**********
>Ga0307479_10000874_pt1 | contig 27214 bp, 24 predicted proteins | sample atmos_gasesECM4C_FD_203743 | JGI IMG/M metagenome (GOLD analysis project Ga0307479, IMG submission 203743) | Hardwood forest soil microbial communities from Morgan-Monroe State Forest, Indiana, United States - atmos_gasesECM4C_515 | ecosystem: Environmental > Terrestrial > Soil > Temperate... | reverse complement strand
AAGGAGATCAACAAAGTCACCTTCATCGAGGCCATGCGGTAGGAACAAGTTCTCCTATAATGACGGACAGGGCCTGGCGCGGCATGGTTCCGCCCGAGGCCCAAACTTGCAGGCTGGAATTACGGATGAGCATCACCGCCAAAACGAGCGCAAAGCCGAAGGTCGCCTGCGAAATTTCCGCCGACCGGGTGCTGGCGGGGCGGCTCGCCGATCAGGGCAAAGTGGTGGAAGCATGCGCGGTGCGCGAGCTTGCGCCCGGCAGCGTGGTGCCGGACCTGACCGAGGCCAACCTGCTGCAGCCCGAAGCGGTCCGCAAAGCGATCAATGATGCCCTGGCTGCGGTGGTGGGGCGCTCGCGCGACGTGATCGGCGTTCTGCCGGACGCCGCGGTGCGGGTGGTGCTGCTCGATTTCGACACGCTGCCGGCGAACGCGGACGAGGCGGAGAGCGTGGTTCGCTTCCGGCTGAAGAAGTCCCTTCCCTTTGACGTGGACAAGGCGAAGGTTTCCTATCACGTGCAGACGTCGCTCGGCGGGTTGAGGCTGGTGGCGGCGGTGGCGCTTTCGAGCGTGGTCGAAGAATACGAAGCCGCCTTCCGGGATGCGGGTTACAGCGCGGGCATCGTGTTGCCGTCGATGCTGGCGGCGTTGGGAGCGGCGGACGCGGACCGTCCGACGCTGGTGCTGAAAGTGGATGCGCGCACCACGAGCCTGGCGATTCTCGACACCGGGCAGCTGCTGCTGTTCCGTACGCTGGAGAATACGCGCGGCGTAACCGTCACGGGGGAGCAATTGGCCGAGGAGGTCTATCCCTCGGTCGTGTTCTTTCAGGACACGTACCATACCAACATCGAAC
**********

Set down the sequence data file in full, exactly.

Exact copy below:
>Ga0307479_10000874_pt1 | contig 27214 bp, 24 predicted proteins | sample atmos_gasesECM4C_FD_203743 | JGI IMG/M metagenome (GOLD analysis project Ga0307479, IMG submission 203743) | Hardwood forest soil microbial communities from Morgan-Monroe State Forest, Indiana, United States - atmos_gasesECM4C_515 | ecosystem: Environmental > Terrestrial > Soil > Temperate... | reverse complement strand
AAGGAGATCAACAAAGTCACCTTCATCGAGGCCATGCGGTAGGAACAAGTTCTCCTATAATGACGGACAGGGCCTGGCGCGGCATGGTTCCGCCCGAGGCCCAAACTTGCAGGCTGGAATTACGGATGAGCATCACCGCCAAAACGAGCGCAAAGCCGAAGGTCGCCTGCGAAATTTCCGCCGACCGGGTGCTGGCGGGGCGGCTCGCCGATCAGGGCAAAGTGGTGGAAGCATGCGCGGTGCGCGAGCTTGCGCCCGGCAGCGTGGTGCCGGACCTGACCGAGGCCAACCTGCTGCAGCCCGAAGCGGTCCGCAAAGCGATCAATGATGCCCTGGCTGCGGTGGTGGGGCGCTCGCGCGACGTGATCGGCGTTCTGCCGGACGCCGCGGTGCGGGTGGTGCTGCTCGATTTCGACACGCTGCCGGCGAACGCGGACGAGGCGGAGAGCGTGGTTCGCTTCCGGCTGAAGAAGTCCCTTCCCTTTGACGTGGACAAGGCGAAGGTTTCCTATCACGTGCAGACGTCGCTCGGCGGGTTGAGGCTGGTGGCGGCGGTGGCGCTTTCGAGCGTGGTCGAAGAATACGAAGCCGCCTTCCGGGATGCGGGTTACAGCGCGGGCATCGTGTTGCCGTCGATGCTGGCGGCGTTGGGAGCGGCGGACGCGGACCGTCCGACGCTGGTGCTGAAAGTGGATGCGCGCACCACGAGCCTGGCGATTCTCGACACCGGGCAGCTGCTGCTGTTCCGTACGCTGGAGAATACGCGCGGCGTAACCGTCACGGGGGAGCAATTGGCCGAGGAGGTCTATCCCTCGGTCGTGTTCTTTCAGGACACGTACCATACCAACATCGAAC